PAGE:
Ram, working with Devi Bhattacharya, an MIS doctoral student at the UA, tracked what happened to a news article after it was tweeted by a news organization. Together, they looked at how many people retweeted, or reposted, the article on their own Twitter feeds, then how many times it was subsequently retweeted from those accounts and so forth.
They were then able to evaluate the volume and extend of spread of an article on Twitter, as well as its overall lifespan.
“The goal for a news agency is to have a lot of people reading and following your articles,” said Ram, who is also a professor of computer science at the UA. “What we’ve done is use network analysis, which is quite different from just looking at the total number of tweets or total number of retweets. You’re starting to see, over time, how information is spreading.”
Ram and Bhattacharya rendered the data they collected from each organization visually as images showing how the news is diffused. The network visualizations appear something like fireworks, with dots representing individual twitter users and cascade streams from those dots depicting retweets. The images reveal different diffusion patterns for the different agencies, which can provide clues to those organizations about how their news is spreading and what they might want to focus on to be successful, Ram said.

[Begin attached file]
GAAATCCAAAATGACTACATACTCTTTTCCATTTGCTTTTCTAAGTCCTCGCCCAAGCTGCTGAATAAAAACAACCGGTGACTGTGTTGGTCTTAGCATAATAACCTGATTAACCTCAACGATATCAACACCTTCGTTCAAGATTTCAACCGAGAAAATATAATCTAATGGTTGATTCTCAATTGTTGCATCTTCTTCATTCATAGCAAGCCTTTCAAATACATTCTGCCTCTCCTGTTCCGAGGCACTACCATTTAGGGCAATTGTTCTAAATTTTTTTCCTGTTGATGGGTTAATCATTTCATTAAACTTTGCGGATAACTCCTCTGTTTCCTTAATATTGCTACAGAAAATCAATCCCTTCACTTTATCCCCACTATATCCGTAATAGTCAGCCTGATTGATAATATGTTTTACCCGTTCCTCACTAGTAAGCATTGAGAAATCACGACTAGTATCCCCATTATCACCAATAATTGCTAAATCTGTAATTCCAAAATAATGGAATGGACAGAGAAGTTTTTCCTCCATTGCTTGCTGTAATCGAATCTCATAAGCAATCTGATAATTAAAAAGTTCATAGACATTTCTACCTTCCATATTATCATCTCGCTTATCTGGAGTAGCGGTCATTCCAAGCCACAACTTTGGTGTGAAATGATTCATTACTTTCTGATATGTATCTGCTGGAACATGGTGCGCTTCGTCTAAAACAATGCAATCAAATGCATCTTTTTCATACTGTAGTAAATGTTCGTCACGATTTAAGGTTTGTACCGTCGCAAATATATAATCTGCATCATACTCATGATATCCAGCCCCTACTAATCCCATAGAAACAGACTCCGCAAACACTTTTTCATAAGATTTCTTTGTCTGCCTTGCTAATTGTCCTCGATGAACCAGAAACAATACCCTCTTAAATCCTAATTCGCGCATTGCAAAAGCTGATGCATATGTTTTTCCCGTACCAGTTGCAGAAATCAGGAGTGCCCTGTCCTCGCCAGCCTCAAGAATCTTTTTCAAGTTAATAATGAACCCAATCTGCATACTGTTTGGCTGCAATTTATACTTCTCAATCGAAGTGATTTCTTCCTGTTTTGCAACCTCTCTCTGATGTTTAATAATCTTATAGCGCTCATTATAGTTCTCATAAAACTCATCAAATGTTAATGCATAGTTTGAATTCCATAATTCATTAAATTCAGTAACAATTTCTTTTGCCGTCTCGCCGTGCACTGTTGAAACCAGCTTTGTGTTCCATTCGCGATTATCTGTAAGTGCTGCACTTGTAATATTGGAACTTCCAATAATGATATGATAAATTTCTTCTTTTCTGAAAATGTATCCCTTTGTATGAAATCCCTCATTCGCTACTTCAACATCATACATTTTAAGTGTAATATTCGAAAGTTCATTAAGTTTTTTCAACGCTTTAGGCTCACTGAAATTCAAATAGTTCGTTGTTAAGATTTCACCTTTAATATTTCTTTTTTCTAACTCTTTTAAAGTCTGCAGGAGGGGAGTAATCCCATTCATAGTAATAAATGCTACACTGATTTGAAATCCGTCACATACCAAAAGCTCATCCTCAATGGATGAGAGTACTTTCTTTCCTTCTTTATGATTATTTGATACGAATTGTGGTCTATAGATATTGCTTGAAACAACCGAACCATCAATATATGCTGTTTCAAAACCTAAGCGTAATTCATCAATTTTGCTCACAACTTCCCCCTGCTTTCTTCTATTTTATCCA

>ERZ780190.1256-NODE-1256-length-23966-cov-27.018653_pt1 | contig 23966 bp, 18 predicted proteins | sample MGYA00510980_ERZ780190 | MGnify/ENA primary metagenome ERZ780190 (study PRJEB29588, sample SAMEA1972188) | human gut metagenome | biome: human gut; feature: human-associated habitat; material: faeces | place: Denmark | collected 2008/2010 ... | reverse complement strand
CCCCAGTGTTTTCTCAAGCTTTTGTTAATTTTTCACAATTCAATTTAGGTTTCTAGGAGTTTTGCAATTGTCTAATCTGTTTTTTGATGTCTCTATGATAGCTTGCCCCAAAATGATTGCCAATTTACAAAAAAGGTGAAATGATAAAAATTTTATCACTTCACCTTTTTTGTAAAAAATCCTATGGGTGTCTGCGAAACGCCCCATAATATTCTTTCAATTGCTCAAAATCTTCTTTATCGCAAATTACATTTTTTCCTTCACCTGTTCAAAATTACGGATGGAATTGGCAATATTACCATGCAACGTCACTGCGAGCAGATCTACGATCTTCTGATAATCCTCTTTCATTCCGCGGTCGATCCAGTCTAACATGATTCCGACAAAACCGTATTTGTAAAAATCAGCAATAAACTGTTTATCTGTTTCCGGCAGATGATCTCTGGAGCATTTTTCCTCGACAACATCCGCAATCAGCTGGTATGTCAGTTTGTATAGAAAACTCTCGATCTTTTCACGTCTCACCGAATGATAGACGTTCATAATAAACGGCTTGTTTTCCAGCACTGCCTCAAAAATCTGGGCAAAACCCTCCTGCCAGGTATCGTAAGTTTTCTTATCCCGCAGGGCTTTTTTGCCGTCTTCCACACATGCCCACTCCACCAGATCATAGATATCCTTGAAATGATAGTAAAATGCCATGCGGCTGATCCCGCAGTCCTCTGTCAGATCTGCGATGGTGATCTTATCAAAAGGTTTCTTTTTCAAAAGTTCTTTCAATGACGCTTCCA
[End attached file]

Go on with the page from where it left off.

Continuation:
“This gives them good feedback, and it’s kind of a performance report for them,” Bhattacharya said. “It gives them an idea about the reading habits of people online and how they like to consume news.”
Here are three of her images showing the propagations of tweets from Forbes, the New York Times, and Reuters, along with the captions accompanying each image.
A study by UA professor Sudha Ram shows, through network visualizations, varying patterns of news diffusion on Twitter for a dozen different news agencies. Shown here is...the Twitter Activity Network for Forbes.
The Twitter Activity Network for The New York Times shows a high number of users participating in long chains of tweeting and retweeting.
The Twitter Activity Network for Reuters shows a high number of users posting direct retweets of news agencies' tweets.
Those are just three of the news organizations studied. What about the rest?
Of the organizations analyzed, BBC had the maximum reach in terms of affected users and retweet levels. BBC articles also had the highest chance of survival on Twitter, with 0.1 percent of articles surviving, through continual retweets, for three or more days. The BBC’s high numbers were likely due in large part to the fact that the main "bbcnews" Twitter account also is supported by two other agency accounts – "bbcbreaking" and "bbcworld," Ram said. The New York Times and Mashable had the second highest reach. Articles from Forbes, Wired and Bloomberg had the shortest Twitter lifespans.